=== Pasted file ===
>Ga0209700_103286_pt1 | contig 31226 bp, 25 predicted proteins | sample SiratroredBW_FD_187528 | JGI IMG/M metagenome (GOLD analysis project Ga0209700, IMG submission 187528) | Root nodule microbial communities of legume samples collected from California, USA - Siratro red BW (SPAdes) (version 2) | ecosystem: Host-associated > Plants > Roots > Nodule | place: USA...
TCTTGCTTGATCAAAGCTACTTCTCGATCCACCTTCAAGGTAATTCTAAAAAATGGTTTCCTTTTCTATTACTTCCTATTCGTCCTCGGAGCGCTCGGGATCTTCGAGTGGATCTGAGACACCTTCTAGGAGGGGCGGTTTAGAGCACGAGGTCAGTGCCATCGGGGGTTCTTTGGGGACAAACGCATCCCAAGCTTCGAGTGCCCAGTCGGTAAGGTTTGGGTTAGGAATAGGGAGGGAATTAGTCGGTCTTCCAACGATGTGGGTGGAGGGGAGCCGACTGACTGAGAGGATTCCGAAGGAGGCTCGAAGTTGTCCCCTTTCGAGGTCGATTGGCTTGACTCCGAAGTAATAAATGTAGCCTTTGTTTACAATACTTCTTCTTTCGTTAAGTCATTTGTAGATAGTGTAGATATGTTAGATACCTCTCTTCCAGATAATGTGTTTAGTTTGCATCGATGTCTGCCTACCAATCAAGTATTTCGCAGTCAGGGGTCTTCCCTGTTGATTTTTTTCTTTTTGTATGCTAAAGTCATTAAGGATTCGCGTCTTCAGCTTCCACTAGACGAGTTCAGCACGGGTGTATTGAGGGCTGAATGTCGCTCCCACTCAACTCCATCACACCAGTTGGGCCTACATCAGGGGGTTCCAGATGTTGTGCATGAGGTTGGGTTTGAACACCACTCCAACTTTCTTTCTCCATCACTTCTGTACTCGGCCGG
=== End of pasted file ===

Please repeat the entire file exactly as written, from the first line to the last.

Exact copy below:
>Ga0209700_103286_pt1 | contig 31226 bp, 25 predicted proteins | sample SiratroredBW_FD_187528 | JGI IMG/M metagenome (GOLD analysis project Ga0209700, IMG submission 187528) | Root nodule microbial communities of legume samples collected from California, USA - Siratro red BW (SPAdes) (version 2) | ecosystem: Host-associated > Plants > Roots > Nodule | place: USA...
TCTTGCTTGATCAAAGCTACTTCTCGATCCACCTTCAAGGTAATTCTAAAAAATGGTTTCCTTTTCTATTACTTCCTATTCGTCCTCGGAGCGCTCGGGATCTTCGAGTGGATCTGAGACACCTTCTAGGAGGGGCGGTTTAGAGCACGAGGTCAGTGCCATCGGGGGTTCTTTGGGGACAAACGCATCCCAAGCTTCGAGTGCCCAGTCGGTAAGGTTTGGGTTAGGAATAGGGAGGGAATTAGTCGGTCTTCCAACGATGTGGGTGGAGGGGAGCCGACTGACTGAGAGGATTCCGAAGGAGGCTCGAAGTTGTCCCCTTTCGAGGTCGATTGGCTTGACTCCGAAGTAATAAATGTAGCCTTTGTTTACAATACTTCTTCTTTCGTTAAGTCATTTGTAGATAGTGTAGATATGTTAGATACCTCTCTTCCAGATAATGTGTTTAGTTTGCATCGATGTCTGCCTACCAATCAAGTATTTCGCAGTCAGGGGTCTTCCCTGTTGATTTTTTTCTTTTTGTATGCTAAAGTCATTAAGGATTCGCGTCTTCAGCTTCCACTAGACGAGTTCAGCACGGGTGTATTGAGGGCTGAATGTCGCTCCCACTCAACTCCATCACACCAGTTGGGCCTACATCAGGGGGTTCCAGATGTTGTGCATGAGGTTGGGTTTGAACACCACTCCAACTTTCTTTCTCCATCACTTCTGTACTCGGCCGG